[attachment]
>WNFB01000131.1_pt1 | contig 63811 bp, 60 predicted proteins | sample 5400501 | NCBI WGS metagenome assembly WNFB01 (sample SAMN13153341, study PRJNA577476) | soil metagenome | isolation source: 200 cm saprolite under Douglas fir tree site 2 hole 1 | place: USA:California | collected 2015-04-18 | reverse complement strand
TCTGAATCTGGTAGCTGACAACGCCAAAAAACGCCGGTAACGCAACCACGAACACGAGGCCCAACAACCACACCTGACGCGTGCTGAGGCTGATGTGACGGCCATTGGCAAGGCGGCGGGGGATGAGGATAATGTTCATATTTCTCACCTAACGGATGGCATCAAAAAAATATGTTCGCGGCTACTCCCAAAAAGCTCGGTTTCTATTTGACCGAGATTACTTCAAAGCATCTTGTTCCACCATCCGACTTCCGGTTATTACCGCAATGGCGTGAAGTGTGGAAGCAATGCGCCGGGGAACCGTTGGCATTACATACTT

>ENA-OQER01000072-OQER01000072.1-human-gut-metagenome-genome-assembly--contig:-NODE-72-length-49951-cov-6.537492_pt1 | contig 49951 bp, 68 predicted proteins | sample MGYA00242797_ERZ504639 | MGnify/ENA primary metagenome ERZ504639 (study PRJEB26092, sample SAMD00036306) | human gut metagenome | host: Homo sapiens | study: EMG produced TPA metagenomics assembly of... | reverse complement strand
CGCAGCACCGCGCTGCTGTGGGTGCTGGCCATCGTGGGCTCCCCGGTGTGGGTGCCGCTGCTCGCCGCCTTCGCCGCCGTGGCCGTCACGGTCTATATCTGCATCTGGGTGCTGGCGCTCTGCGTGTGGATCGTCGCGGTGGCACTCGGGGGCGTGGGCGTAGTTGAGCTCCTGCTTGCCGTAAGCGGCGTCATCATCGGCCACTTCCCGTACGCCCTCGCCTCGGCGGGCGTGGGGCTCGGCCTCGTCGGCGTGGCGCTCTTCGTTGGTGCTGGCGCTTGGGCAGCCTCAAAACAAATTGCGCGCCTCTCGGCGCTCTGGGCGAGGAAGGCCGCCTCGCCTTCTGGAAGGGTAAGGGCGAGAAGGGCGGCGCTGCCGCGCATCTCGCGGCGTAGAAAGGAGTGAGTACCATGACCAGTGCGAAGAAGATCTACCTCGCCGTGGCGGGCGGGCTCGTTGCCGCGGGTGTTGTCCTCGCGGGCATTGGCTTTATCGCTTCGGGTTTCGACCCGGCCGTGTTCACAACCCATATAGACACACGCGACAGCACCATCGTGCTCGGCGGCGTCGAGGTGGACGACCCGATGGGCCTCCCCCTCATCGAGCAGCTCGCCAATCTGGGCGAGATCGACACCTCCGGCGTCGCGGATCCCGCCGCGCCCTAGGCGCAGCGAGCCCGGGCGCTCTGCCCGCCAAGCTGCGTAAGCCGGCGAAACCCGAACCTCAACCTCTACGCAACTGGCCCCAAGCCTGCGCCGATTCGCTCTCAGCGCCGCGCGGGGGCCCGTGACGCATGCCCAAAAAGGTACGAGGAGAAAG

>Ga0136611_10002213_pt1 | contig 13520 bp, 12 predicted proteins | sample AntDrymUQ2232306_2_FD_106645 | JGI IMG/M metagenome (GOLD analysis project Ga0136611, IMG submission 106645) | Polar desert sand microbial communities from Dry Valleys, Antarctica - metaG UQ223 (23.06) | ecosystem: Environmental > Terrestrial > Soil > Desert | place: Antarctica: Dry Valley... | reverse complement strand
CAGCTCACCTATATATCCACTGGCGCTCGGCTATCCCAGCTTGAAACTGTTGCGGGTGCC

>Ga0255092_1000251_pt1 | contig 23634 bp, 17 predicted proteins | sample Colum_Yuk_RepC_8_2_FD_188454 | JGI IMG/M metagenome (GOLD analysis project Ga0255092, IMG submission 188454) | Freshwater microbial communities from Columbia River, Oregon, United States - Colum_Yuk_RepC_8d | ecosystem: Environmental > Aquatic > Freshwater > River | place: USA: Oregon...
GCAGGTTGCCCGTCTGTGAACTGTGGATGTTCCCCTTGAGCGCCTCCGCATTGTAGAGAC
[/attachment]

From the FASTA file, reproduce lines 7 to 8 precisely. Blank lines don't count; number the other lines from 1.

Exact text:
>Ga0255092_1000251_pt1 | contig 23634 bp, 17 predicted proteins | sample Colum_Yuk_RepC_8_2_FD_188454 | JGI IMG/M metagenome (GOLD analysis project Ga0255092, IMG submission 188454) | Freshwater microbial communities from Columbia River, Oregon, United States - Colum_Yuk_RepC_8d | ecosystem: Environmental > Aquatic > Freshwater > River | place: USA: Oregon...
GCAGGTTGCCCGTCTGTGAACTGTGGATGTTCCCCTTGAGCGCCTCCGCATTGTAGAGAC